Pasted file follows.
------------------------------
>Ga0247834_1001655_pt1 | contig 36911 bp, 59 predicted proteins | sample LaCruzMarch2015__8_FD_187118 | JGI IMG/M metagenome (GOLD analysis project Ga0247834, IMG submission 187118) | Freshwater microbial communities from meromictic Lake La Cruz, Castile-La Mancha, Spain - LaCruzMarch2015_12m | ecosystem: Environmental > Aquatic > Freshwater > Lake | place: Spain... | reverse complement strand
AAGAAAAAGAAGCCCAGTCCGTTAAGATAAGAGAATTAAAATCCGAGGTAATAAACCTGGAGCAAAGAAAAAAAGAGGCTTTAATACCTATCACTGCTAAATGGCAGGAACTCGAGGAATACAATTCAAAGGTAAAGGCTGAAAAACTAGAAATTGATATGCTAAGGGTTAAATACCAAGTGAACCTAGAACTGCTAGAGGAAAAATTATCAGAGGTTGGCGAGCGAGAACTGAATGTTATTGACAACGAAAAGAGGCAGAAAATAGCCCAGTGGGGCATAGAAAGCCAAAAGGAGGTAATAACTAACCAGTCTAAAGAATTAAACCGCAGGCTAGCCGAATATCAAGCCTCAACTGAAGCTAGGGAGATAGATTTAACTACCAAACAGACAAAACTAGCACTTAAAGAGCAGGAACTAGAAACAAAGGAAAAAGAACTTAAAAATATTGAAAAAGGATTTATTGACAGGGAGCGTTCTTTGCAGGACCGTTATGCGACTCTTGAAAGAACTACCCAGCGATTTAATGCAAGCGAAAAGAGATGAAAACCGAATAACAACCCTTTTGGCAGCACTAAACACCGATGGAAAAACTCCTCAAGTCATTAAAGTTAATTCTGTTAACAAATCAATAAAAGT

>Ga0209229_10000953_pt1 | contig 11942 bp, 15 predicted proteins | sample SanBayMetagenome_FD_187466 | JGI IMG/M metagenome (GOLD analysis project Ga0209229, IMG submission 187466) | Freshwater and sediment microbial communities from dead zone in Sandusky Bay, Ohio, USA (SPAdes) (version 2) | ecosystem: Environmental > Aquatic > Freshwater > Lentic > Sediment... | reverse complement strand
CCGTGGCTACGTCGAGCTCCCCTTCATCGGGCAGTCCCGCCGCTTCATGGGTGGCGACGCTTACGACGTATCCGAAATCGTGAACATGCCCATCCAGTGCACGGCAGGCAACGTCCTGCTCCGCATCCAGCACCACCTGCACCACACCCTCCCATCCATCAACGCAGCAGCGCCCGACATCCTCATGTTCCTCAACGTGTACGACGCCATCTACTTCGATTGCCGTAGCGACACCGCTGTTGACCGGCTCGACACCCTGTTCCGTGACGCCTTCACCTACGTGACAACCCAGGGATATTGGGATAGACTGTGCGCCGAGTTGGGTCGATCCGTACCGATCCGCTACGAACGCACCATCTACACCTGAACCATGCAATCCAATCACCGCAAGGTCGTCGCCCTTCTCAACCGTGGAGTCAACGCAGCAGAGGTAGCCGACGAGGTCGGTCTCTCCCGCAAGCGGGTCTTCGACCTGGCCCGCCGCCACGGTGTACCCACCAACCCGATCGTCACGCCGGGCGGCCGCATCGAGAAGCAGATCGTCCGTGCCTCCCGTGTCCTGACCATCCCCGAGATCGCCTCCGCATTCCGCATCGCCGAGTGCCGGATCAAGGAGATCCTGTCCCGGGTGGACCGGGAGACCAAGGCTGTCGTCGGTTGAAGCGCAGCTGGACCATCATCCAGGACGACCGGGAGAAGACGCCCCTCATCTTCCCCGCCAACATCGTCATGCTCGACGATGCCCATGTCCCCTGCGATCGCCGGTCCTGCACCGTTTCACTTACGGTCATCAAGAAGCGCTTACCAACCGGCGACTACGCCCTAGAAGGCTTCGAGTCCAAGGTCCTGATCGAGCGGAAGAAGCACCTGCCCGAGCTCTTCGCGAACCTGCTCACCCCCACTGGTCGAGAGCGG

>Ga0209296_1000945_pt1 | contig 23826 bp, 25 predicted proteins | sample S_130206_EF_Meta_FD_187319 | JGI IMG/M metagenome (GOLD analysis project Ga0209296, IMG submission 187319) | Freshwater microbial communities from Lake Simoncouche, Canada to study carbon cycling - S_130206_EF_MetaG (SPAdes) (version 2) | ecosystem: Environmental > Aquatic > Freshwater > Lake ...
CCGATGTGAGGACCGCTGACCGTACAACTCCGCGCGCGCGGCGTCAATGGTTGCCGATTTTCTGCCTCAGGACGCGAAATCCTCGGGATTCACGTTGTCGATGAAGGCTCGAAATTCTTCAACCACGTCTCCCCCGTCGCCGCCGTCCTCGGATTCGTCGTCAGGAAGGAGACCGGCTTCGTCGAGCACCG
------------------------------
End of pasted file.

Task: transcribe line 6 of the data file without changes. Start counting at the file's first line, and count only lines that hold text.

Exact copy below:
CCGATGTGAGGACCGCTGACCGTACAACTCCGCGCGCGCGGCGTCAATGGTTGCCGATTTTCTGCCTCAGGACGCGAAATCCTCGGGATTCACGTTGTCGATGAAGGCTCGAAATTCTTCAACCACGTCTCCCCCGTCGCCGCCGTCCTCGGATTCGTCGTCAGGAAGGAGACCGGCTTCGTCGAGCACCG